I think it's cool that you made that connection. Everything your tatoo stated is true, and we cannot thank you enough for it. You can make a difference as a police officer. Often you must lead by example.

As for fuel, Sailors have good reason to fear their fuel systems. I have personally been aboard a boat (lobster boat) coming up on an an inlet in 6 - 8 foot breaking seas and had the engine die from the motion stirring up the tank. Wasn't my boat, but you wouldn't believe how incredibly helpful you become when you are dead in the water and drifting down on jetties while changing and bleeding the boats only fuel filter. I was incredibly helpful while periodically heaving my lunch over the side from hanging upside down and handing tools to the owners, who I was none too happy with. On my boat I just flip two levers...
__________________
www.anacapas.com

Here's to swimmin' with bowlegged women!
Christian Van H is offline   Reply With Quote
Old 05-02-2010, 08:47   #113
Registered User

Join Date: Apr 2006
Location: Wherever at anchor
Boat: Brent Swain Pilot House 36' Steel Sloop
Posts: 177
Very Good!!! (I'd rather die at 39, sailing or skiing or riding my motorcycle than at 93, after spending a life parked in front of the TV. )

To which I would add that one does not have to be in jail to be a prisoner...

As for fear out there... Semper Paratus

And... semper ubi sub ubi (always wear underwear)
__________________
bcguy is offline   Reply With Quote
Old 05-02-2010, 10:18   #114
Registered User

Join Date: May 2009
Location: Vancouver, Wash.
Boat: no longer on my Cabo Rico 38 Sanderling
Posts: 1,794
Send a message via MSN to John A
Quote:
Originally Posted by bcguy View Post
Very Good!!! (I'd rather die at 39, sailing or skiing or riding my motorcycle than at 93, after spending a life parked in front of the TV. )

To which I would add that one does not have to be in jail to be a prisoner...

As for fear out there... Semper Paratus

And... semper ubi sub ubi (always wear underwear)
Be very careful what you wish for!

I had a very good friend who expressed the same view you just did. He died that evening. That was in 1964. His wife and daughter, and I still miss him.
__________________
John A is offline   Reply With Quote
Old 05-02-2010, 10:42   #115
Registered User
 
Stillraining's Avatar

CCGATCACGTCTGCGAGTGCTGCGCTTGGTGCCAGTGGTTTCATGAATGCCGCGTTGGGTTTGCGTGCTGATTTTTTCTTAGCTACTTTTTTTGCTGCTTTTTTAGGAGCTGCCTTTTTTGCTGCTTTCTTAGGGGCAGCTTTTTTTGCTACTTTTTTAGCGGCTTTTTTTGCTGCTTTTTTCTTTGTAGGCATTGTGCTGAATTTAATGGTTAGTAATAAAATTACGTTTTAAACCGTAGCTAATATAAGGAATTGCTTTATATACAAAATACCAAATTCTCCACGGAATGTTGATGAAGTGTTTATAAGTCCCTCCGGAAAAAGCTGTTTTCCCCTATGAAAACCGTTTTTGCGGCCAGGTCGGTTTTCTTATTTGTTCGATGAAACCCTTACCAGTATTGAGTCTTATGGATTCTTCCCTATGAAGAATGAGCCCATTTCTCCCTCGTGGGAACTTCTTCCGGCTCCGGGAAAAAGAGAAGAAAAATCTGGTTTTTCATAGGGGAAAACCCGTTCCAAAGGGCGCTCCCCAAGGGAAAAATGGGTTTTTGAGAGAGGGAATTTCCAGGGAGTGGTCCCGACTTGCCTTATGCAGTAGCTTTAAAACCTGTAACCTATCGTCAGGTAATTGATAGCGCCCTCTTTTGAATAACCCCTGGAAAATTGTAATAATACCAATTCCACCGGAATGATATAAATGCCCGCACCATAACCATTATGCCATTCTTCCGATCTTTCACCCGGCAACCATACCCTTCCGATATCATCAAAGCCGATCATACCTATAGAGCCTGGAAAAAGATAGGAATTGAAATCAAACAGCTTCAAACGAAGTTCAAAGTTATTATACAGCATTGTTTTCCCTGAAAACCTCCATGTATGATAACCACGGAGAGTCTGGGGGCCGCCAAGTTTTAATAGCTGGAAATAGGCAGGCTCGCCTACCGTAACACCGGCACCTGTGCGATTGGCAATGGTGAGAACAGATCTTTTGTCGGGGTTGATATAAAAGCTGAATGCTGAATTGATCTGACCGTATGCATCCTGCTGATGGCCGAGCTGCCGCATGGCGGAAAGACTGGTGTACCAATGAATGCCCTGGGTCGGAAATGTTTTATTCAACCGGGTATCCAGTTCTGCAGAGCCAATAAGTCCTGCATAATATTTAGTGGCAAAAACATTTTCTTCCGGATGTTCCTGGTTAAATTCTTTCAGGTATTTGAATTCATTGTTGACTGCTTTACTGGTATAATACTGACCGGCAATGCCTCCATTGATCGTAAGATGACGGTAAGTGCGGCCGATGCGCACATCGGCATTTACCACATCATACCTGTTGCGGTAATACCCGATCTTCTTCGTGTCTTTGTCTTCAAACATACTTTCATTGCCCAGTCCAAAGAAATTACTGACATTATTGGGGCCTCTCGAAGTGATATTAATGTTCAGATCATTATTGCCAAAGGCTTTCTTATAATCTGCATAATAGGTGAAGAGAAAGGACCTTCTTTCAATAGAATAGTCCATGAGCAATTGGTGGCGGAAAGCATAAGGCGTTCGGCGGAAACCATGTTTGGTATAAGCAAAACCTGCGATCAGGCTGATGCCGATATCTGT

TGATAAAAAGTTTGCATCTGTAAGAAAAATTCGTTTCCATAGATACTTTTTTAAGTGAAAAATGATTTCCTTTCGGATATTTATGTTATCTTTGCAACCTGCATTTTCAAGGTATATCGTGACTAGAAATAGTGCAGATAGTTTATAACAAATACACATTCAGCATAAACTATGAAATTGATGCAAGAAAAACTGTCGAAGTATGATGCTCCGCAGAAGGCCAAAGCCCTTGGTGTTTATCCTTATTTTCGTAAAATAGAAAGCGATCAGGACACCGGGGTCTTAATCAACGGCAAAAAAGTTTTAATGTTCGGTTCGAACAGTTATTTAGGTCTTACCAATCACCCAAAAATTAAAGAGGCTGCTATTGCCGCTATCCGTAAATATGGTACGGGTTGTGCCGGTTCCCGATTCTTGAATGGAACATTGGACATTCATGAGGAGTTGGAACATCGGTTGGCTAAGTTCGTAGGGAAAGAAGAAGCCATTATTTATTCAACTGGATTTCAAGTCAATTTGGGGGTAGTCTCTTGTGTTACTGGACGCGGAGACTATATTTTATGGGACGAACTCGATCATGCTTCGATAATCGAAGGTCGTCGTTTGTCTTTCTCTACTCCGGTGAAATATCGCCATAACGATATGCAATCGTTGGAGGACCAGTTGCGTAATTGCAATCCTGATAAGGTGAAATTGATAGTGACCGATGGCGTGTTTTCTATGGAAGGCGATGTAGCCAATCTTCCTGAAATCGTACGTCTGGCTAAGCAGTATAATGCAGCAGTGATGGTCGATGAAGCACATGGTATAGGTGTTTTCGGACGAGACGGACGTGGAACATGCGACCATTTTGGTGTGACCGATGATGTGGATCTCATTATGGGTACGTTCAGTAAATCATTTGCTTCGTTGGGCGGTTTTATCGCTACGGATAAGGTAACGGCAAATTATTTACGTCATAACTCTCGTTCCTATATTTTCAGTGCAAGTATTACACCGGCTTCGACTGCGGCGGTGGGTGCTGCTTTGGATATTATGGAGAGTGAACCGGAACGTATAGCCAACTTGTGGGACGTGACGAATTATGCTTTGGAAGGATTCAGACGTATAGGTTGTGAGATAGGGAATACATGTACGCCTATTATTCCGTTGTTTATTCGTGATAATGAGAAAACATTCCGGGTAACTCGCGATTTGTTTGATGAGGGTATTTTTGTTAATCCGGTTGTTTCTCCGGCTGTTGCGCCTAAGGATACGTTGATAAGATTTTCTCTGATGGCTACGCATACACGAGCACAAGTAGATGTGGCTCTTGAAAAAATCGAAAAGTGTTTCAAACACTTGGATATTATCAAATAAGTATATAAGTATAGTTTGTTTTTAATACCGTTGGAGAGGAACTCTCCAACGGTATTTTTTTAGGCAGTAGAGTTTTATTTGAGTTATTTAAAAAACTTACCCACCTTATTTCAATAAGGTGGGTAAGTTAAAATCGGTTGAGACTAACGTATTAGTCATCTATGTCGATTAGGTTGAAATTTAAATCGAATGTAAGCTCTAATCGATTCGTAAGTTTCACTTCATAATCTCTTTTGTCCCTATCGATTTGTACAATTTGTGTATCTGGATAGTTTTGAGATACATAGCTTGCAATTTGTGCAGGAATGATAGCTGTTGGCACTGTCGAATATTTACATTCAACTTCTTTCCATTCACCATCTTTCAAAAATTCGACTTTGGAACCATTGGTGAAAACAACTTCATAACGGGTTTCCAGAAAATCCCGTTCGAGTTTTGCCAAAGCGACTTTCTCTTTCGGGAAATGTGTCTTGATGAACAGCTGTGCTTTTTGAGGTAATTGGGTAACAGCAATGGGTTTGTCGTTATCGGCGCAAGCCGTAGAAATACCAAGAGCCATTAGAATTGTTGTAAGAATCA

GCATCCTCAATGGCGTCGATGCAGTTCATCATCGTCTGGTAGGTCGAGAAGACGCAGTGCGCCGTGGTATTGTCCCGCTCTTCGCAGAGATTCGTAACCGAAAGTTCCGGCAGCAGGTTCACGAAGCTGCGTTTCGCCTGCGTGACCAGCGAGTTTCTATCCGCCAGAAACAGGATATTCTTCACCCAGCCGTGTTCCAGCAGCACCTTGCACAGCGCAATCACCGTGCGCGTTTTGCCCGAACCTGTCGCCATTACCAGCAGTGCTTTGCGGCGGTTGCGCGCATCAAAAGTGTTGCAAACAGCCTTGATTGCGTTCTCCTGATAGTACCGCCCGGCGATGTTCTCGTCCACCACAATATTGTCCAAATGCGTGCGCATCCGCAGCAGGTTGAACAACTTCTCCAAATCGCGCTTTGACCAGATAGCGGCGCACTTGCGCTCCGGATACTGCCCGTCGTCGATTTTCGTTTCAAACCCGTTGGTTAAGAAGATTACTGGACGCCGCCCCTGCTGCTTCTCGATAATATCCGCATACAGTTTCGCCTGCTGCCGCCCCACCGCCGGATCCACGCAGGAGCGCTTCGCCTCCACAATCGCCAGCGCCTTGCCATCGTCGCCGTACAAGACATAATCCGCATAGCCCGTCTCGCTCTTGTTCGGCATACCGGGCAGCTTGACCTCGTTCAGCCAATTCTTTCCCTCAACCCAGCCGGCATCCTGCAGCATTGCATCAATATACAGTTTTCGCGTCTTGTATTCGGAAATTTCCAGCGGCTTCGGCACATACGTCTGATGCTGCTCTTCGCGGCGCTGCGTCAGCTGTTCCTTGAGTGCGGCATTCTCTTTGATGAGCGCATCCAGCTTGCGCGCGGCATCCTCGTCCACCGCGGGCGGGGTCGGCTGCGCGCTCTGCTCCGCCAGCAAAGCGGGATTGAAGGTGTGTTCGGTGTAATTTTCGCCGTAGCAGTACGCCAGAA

Join Date: Oct 2008
Location: Puget Sound
Boat: Irwin 41 CC Ketch
Posts: 2,876
Quote:
Originally Posted by mesquaukee View Post
Algae (blue mold) is the concern. Algae grows in warm diesel that has some water in it.
It grows relatively slowly so you will only have a problem with it if you have a very low turnover of fuel.
The tank temperature in the tropics is 80-95 F encourages a faster growth rate compared to 35-75 F in Puget Sound
4500 gal/year through a 80 gal tank at 55F (approx. 1 tank change/week will never allow any algae to grow)
in comparison to fuel sitting in a tank at 90F for 6 months........

Fair enough....I will except the greater knowledge bank on this topic over what my limited experience has taught me..I did have one case of bugs in fuel years ago...

I converted a fertilizer tanker over to a fuel truck..it developed a thick nasty sludge in the bottom of the tank that was the consistency of snot...I attributed that to the residual "food" nitrogen and phosphorous and whatever else was on the tank surfaces...if that is the stuff you all get growing in your tanks I see the concern..

We never got it growing in any of the other equipments tanks even though we transferred thousands of gallons of fuel from it to them ..so I naturally had some data however limited it might be to back up my own theory about it.

As they say we are never through learning....I will try and figure out a way to wiggle in a copy of your system Christian..you do mighty fine work by the way.

On a side note...I have two other experiments going on around here involving diesel engines and diesel fuel....this summer I hope to make a short video of the findings and an actual filming of a go no go test situation...the second still needs 3 more years to mature till test day...Hey!.. I have my own 1000 days!!..woo hoo!!..

I am not Fearful and I will persevere.....
__________________
"Go simple, go large!".

Relationships are everything to me...everything else in life is just a tool to enhance them.
Stillraining is offline   Reply With Quote
Old 06-02-2010, 16:00   #116
Registered User

Join Date: Nov 2008
Location: Anchorage, Alaska
Boat: Newport 28
Posts: 136
This is a very interesting thread. Leaving aside for the moment the very interesting topic of fuel filters (which probably deserves its own thread) and getting back to the topic of fear.

Some fear is a good thing (it keeps us alive), but too much fear is paralyzing and keeps us from tasting life. How to achieve that balance is the question. The answer is not simple, and obviously varies from person to person.

Quote:
Originally Posted by Stillraining View Post
.. But I still do not wish to drown and leave my family in a pickle though so I take precautions.

Secondly I believe fear is strongly coupled to 2 other emotions .. the first is how deeply you truly love others over yourself ...and secondly how loved and needed you feel by others.
Stillraining raises several good points. To live life on the couch, engaging only in vicarious adventure is in a real sense wasting life. Yet to some extent "fearlessness" can also be very selfish. While it may be good to die doing what you love, your premature death can be a terrible thing to impose on those we love. I think the emotional pain our death inflicts on others can be far more devastating than the mere financial burdens they are left with.

Towards the end of my mediocre technical climbing career, I found myself dangling on the rope after falling down into a crevasse. Falling in a crevasse is never trivial, but for a variety of reasons this situation was even more dangerous than usual. Even now, years later, I remember not so much being afraid of death (though I certainly was), but feeling very sad that I might not be able to help my daughter grow up.